Limiting term limits
“If elected officials were half as imaginative at solving real problems as they are at perpetuating themselves in office, we’d see real confidence in government restored. Alas, the big issue on many pols’ minds right now is getting rid of the term-limit laws that threaten to knock down their impregnable incumbent fortresses,” John Fund writes at www.OpinionJournal.com.
“Although the U.S. Supreme Court in 1995 threw out 21 states’ voter-approved term limits on members of Congress, that 5-4 ruling didn’t affect limits on state and local legislators and other officials. This year, such officials are mounting full-scale efforts to overturn the will of the people. Voters must remain constantly vigilant, lest incumbents roll back restrictions on their own tenure,” Mr. Fund said.
“This desire is bipartisan. A majority of Idaho voters supported term limits four times during the 1990s, but in 2002 that state’s Republican-dominated Legislature overrode GOP Gov. Dirk Kempthorne’s veto and passed a law repealing them.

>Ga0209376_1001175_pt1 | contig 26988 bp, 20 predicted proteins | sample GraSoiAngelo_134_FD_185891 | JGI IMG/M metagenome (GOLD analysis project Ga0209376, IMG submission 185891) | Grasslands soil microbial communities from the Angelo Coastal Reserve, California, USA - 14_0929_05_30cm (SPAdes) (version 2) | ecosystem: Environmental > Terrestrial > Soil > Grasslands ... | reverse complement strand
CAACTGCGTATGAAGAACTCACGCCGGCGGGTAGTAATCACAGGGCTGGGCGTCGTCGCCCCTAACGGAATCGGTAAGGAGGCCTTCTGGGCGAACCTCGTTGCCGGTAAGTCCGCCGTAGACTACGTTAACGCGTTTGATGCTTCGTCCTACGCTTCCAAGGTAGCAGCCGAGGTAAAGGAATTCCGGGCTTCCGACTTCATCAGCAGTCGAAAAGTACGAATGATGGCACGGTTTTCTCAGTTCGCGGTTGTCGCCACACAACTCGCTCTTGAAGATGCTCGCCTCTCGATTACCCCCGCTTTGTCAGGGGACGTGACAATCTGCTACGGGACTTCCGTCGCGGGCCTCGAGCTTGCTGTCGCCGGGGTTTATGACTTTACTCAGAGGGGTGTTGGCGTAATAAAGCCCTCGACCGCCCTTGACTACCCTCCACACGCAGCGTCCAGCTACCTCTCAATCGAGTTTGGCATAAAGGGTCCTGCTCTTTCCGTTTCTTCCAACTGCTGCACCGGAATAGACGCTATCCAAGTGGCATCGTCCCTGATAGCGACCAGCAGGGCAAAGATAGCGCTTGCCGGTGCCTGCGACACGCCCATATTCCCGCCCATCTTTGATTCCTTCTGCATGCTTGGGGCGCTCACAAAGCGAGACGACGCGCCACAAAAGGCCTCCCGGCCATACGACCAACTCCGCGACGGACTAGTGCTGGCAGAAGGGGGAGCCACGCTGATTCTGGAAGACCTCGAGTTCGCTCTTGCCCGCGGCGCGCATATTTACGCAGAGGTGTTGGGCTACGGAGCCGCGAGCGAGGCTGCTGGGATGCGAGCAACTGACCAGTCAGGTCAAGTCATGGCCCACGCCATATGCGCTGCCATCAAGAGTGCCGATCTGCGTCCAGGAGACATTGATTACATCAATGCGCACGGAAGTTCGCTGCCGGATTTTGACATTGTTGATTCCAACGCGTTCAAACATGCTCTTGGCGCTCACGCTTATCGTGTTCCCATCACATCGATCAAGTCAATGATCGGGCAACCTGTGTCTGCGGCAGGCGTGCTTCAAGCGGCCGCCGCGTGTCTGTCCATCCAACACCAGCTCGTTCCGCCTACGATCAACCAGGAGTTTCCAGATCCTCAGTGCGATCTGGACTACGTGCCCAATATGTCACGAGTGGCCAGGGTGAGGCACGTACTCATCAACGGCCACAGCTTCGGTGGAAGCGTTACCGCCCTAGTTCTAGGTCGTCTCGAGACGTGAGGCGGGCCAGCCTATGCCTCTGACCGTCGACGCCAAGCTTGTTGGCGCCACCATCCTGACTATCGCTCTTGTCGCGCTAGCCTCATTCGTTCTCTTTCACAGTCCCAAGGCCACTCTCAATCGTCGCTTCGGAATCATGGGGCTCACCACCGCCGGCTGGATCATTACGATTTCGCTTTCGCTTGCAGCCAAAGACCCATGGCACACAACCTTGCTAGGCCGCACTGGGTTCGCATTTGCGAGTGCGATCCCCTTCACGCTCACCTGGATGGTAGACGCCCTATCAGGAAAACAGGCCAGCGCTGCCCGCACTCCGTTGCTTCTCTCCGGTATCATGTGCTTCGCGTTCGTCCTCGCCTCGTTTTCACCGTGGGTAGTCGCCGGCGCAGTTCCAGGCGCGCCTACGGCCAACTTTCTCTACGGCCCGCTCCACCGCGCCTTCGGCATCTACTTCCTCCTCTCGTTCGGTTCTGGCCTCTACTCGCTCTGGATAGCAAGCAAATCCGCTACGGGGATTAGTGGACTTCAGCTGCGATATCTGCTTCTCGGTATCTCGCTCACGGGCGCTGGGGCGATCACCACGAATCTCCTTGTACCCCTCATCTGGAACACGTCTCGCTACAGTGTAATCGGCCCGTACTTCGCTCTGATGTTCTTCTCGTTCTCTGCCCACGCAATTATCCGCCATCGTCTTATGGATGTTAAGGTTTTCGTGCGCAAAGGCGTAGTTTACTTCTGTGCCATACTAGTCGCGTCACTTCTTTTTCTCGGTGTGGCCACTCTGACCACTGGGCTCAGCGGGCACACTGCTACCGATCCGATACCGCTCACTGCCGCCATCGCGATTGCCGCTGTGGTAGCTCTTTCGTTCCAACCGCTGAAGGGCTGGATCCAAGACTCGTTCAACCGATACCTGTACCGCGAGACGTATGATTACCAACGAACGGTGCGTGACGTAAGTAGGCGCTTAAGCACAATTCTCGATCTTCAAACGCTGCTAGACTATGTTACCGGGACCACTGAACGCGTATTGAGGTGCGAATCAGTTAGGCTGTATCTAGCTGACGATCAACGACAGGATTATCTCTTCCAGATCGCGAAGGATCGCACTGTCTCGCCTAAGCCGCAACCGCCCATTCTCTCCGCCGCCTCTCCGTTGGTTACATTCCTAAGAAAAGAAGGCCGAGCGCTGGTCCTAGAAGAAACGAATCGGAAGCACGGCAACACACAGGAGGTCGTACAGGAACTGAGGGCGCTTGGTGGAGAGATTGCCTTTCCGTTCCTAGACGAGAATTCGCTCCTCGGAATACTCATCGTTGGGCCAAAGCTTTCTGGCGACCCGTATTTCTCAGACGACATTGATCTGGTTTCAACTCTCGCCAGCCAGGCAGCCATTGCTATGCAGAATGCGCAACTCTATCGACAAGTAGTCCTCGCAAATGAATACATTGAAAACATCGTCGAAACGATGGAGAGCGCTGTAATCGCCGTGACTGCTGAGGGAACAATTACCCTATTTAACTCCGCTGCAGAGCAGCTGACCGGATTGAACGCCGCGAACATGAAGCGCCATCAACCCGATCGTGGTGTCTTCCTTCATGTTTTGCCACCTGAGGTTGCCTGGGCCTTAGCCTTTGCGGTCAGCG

“In New York City, the Democratic city council is contemplating subverting the will of the voters by voting to extend its own members’ term limit to 12 years from eight. That puts councilmen on a collision course with Mayor Michael Bloomberg, who thinks turnover on the council is good. He also supports the existing two-term limit on his own tenure.”